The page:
Before we get into the nitty-gritties and ‘What does this mean for my future career?’ woes, here’s a little recap on some of the big name mags that have called it a day:
Dreamed up 44 years or so ago by Kerry Packer and Ita Buttrose, Cleo was designed to push boundaries (you may remember hearing about/actually viewed the 2011 miniseries Paper Giants: The Birth of Cleo).
Owner Bauer Media reported to The Daily Telegraph that at time of closing monthly circulation was down to 42,212, a large drop from the 150,000 it was selling per month eight or nine years ago.
R.I.P sealed section.
Dolly Magazine, in its print form, was around and kickin’ for a strong 46 years and had a loyal following (thanks, in large part, to the aforementioned sealed section).
A number of big time media personalities earned their stripes at the teen mag too. Lisa Wilkinson broke records as the youngest ever Editor at 21 and a little someone named Miranda Kerr won Dolly’s Search for a Model in 1997.
Bauer Chief Executive Officer Nick Chan confirmed the closure saying a growing digital audience had overtaken the print readership (which had dwindled to around 30,000). It just didn’t make sense to continue with the print version.
According toour sources, Dolly Magazine isn’t the only publication whose digital consumption is championing over print. Things are certainly close for Elle, Gourmet Traveller and Healthy Food Guide.
Our beloved Yen said sayonara this February. With poor sales once again the culprit despite a loyal following and fresh content.
Launched in 2002, Yen Magazine, owned by Next Media, reported a monthly circulation of 27,000 in 2016.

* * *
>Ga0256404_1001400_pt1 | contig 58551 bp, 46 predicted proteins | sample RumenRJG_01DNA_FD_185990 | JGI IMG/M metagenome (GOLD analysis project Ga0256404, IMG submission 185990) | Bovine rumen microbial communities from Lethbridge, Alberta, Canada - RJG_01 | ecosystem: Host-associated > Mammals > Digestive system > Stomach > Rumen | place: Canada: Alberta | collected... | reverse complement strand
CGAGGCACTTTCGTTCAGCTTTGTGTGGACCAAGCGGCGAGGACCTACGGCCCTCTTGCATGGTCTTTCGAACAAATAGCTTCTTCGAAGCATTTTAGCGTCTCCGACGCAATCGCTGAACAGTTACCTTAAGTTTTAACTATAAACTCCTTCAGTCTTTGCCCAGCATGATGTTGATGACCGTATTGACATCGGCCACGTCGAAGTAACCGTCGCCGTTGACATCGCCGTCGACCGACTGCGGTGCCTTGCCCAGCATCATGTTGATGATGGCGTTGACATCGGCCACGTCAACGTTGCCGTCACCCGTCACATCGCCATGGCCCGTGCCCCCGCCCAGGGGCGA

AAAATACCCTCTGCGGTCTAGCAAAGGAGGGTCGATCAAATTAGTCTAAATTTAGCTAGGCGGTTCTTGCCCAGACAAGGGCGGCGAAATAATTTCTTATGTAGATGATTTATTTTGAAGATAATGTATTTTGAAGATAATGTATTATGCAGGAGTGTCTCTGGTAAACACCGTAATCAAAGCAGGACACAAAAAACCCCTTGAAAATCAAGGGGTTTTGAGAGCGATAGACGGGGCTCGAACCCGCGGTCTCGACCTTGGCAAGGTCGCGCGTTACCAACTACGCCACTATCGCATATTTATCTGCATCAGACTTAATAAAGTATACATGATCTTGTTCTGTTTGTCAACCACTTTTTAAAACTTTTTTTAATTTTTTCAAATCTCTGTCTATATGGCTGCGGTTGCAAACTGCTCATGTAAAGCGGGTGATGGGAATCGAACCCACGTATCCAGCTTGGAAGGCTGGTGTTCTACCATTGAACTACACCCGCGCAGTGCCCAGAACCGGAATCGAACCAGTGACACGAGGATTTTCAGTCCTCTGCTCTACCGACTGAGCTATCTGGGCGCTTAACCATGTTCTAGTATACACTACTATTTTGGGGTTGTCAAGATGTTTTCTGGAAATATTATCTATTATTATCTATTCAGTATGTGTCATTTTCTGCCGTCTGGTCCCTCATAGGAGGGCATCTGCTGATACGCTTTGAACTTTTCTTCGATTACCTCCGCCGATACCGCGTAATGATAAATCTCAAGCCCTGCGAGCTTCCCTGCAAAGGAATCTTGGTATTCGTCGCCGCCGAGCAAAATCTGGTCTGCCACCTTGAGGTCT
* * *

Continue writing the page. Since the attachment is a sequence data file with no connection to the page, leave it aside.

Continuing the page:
The land of print media used to be relatively small. Just a few decades ago it existed of a just a few newspapers and magazines. These days, we can get the same information from anywhere. What’s more, turns out that people love scrollable text, clickable links, easy access to back issues, the ability to copy/paste, videos and other interactive elements (yes, even ads). Plus, online magazines are FREE.
So, what does this mean for future journalists, designers and publishing wannabes?
That it’s harder to get noticed, and that sadly, long form journalism jobs (tracking a story for months on end) are almost impossible to secure.
The comment “print is dead” can be disheartening for budding writers. The reality is that print is changing, it has simply found a new home online.
The bottom line is that we need to start thinking of print by this definition,“Writing (text) clearly without joining the letters together”.
Do journalists still exist? Yes, on the internet.
Do writers still exist? Yes, on the internet (as well as print and e-books).
Do designers still exist? Yes, on the internet.
Do stylists still exist? Yes, on the internet.
Do ads and advertisers still exist? Yes, on the internet.
Haters to the left.